2. File for divorce, and ask for temporary support at pendente lite.

Just like he can move your case out of juvenile court and into circuit court by divesting, you could just go ahead and file for divorce in circuit court.

It’s a little more expensive to hire an attorney for a divorce-related action, and it’s less likely that you could represent yourself in circuit court than in juvenile court (all reasons you might have been tempted to just file in juvenile court first), but ultimately circuit court is where you’ll need to be to resolve the marriage anyway. And this way, you’re taking steps towards the divorce as well. (Though just because you’ve filed for divorce doesn’t ultimately mean that you have to divorce.)

At pendente lite (which literally means “while the litigation is pending, in Latin), which is typically the first court appearance for a contested divorce case, you can also ask for temporary support.

In either case – whether you pursue separate maintenance in the juvenile court or temporary spousal support at pendente lite in circuit court – it’s a contested hearing.

It’s possible to get spousal support in a separation agreement, too, but then it wouldn’t be technically classified as temporary spousal support. When you get support in a separation agreement or at a final divorce hearing, it’s permanent support – which doesn’t necessarily mean that it’s a permanent award (like, until you die, remarry, or cohabitate), just that it’s not temporary. It could still be a periodic award (meaning, for a defined duration, like 5 years). This is also an option worth considering, especially if your husband is relatively agreeable. That way, you could move the divorce forward more quickly, easily, and inexpensively, without the need to appear in court as adversaries.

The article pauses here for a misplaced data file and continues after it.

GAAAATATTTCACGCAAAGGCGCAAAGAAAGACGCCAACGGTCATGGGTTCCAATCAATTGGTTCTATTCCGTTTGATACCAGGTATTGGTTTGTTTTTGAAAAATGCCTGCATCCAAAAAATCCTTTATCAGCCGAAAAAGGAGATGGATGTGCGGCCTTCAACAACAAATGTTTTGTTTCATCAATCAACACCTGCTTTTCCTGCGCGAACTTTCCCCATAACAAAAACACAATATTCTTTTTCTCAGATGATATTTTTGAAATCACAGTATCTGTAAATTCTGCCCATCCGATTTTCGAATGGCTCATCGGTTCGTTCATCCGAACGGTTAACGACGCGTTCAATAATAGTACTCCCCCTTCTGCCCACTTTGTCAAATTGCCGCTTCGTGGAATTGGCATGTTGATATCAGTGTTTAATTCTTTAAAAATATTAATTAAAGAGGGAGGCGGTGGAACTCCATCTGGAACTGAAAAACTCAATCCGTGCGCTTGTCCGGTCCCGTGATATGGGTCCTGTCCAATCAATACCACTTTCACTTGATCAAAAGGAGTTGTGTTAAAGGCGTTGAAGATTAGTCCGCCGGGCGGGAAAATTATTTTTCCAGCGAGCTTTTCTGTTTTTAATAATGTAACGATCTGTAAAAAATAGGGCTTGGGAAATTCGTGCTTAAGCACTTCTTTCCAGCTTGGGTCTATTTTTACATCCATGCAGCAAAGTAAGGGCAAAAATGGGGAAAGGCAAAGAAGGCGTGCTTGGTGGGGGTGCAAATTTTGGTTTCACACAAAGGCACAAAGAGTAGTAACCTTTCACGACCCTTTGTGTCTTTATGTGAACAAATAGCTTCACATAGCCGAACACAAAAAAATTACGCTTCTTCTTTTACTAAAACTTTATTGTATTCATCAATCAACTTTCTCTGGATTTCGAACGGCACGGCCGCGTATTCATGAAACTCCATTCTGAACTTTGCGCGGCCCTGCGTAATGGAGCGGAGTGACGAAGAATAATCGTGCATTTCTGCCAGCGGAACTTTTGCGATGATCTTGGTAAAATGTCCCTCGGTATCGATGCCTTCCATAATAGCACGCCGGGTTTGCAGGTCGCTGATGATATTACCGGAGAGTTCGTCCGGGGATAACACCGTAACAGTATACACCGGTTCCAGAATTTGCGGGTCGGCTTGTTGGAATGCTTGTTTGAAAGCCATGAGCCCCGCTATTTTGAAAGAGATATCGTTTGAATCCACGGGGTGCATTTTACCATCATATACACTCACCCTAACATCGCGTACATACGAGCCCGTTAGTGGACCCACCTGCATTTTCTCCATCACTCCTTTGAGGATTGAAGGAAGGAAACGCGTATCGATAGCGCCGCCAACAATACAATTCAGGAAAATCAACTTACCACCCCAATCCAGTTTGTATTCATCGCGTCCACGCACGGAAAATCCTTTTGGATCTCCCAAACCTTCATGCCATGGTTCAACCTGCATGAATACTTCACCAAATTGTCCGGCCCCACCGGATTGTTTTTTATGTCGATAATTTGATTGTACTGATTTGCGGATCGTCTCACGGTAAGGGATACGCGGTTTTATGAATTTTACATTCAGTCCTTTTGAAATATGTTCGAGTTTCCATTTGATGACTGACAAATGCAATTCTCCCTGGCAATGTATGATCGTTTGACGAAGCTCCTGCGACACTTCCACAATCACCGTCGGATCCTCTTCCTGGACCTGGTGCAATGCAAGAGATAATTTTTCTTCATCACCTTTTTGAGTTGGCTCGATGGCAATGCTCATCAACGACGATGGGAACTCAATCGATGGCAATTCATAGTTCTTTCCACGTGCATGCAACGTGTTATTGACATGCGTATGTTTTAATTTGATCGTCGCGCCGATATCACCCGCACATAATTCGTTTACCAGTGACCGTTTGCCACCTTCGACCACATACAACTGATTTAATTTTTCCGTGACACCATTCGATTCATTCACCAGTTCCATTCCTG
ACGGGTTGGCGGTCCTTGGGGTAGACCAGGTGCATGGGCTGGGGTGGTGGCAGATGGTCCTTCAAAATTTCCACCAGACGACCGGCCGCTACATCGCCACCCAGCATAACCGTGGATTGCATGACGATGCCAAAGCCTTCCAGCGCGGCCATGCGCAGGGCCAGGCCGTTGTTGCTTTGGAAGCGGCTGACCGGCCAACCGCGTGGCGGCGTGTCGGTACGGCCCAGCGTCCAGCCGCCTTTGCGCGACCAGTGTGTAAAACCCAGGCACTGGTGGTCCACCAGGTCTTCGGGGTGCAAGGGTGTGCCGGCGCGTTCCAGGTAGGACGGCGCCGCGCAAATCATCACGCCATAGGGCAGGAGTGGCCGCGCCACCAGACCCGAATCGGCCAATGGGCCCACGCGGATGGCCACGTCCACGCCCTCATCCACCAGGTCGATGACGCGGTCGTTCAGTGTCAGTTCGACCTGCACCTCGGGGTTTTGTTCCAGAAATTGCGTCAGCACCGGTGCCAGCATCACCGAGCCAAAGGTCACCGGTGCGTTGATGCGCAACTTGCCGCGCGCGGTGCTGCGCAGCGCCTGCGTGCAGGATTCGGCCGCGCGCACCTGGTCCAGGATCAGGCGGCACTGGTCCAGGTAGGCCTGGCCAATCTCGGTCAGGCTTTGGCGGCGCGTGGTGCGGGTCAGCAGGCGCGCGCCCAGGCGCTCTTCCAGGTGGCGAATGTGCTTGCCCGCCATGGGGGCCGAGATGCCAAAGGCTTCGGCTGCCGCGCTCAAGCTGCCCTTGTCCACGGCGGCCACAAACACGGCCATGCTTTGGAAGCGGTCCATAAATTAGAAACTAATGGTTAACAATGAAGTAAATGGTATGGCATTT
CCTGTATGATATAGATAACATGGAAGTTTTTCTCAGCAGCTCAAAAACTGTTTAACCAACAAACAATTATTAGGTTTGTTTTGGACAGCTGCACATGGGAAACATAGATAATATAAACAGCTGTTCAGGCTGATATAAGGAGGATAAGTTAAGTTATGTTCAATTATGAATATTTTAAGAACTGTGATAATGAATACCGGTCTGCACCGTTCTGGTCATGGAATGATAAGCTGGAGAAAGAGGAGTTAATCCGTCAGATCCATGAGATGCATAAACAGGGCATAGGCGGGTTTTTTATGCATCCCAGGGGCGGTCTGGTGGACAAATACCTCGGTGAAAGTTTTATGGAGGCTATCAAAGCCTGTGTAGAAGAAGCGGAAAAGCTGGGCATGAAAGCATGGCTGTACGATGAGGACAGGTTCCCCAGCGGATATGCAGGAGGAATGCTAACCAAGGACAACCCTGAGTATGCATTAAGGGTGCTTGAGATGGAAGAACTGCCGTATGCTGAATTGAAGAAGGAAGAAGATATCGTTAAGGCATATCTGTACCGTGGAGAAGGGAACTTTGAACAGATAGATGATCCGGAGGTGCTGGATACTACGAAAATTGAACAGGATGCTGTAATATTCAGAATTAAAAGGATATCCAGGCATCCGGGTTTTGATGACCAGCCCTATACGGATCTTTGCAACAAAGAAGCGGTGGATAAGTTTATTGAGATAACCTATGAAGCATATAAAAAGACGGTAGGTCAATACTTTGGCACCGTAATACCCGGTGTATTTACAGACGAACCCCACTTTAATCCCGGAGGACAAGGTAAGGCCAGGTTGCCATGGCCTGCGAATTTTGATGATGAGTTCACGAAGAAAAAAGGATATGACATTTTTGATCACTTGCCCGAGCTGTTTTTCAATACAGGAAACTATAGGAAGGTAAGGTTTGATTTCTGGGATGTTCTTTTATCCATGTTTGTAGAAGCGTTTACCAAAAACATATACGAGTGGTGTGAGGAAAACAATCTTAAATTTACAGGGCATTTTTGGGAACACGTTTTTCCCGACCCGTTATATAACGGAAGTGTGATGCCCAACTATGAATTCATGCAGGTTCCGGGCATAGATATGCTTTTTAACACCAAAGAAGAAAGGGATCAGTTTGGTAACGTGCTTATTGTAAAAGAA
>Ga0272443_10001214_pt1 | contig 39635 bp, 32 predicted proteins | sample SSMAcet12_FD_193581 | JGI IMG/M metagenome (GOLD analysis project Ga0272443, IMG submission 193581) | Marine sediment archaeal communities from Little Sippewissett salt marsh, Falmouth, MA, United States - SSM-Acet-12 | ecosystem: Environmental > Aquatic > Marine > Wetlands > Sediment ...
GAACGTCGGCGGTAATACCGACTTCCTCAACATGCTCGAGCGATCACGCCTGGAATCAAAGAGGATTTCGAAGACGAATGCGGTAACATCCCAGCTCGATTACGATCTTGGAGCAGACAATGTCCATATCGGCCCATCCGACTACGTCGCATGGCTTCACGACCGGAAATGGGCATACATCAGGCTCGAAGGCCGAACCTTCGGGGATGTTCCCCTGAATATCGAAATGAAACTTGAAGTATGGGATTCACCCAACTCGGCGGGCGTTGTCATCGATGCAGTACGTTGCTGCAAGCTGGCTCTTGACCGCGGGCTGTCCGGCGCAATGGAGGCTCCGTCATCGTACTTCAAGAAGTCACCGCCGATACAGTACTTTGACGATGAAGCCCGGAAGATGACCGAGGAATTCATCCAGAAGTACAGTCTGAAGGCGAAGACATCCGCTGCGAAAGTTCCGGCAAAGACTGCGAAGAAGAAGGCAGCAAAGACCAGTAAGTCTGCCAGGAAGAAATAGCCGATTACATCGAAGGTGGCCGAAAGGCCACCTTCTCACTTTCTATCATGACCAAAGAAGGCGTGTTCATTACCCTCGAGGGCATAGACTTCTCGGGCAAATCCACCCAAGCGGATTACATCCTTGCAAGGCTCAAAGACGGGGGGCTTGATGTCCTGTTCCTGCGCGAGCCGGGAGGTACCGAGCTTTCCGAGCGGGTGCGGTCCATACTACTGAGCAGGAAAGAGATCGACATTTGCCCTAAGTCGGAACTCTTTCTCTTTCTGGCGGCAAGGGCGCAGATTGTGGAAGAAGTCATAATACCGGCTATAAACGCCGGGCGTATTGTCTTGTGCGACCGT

So, really, that’s three options for getting support in place, although technically only the first two are “temporary” awards.

If you need support to survive, it’s best to talk to an attorney before the situation gets really dire. Spousal support cases are inherently tricky – because the higher wage earning spouse has the ability to outspend the lesser earning spouse. Not only that, but since the laws changed and spousal support is no longer taxable to the person receiving it or tax deductible to the person paying it, it makes getting support awards in place even trickier than they would otherwise be. After all, with no tax deductibility, what incentive does he have to agree and make it easy on you? Especially since he can bury you in legal fees?

It’s not gloom and doom, of course, but it does necessitate some careful strategizing on your part, and the sooner you start working with someone familiar with the ins and outs of Virginia spousal support cases, the better.

For more information, or to schedule an appointment with one of our licensed and experienced Virginia divorce and custody attorneys, give our office a call at 757-425-5200.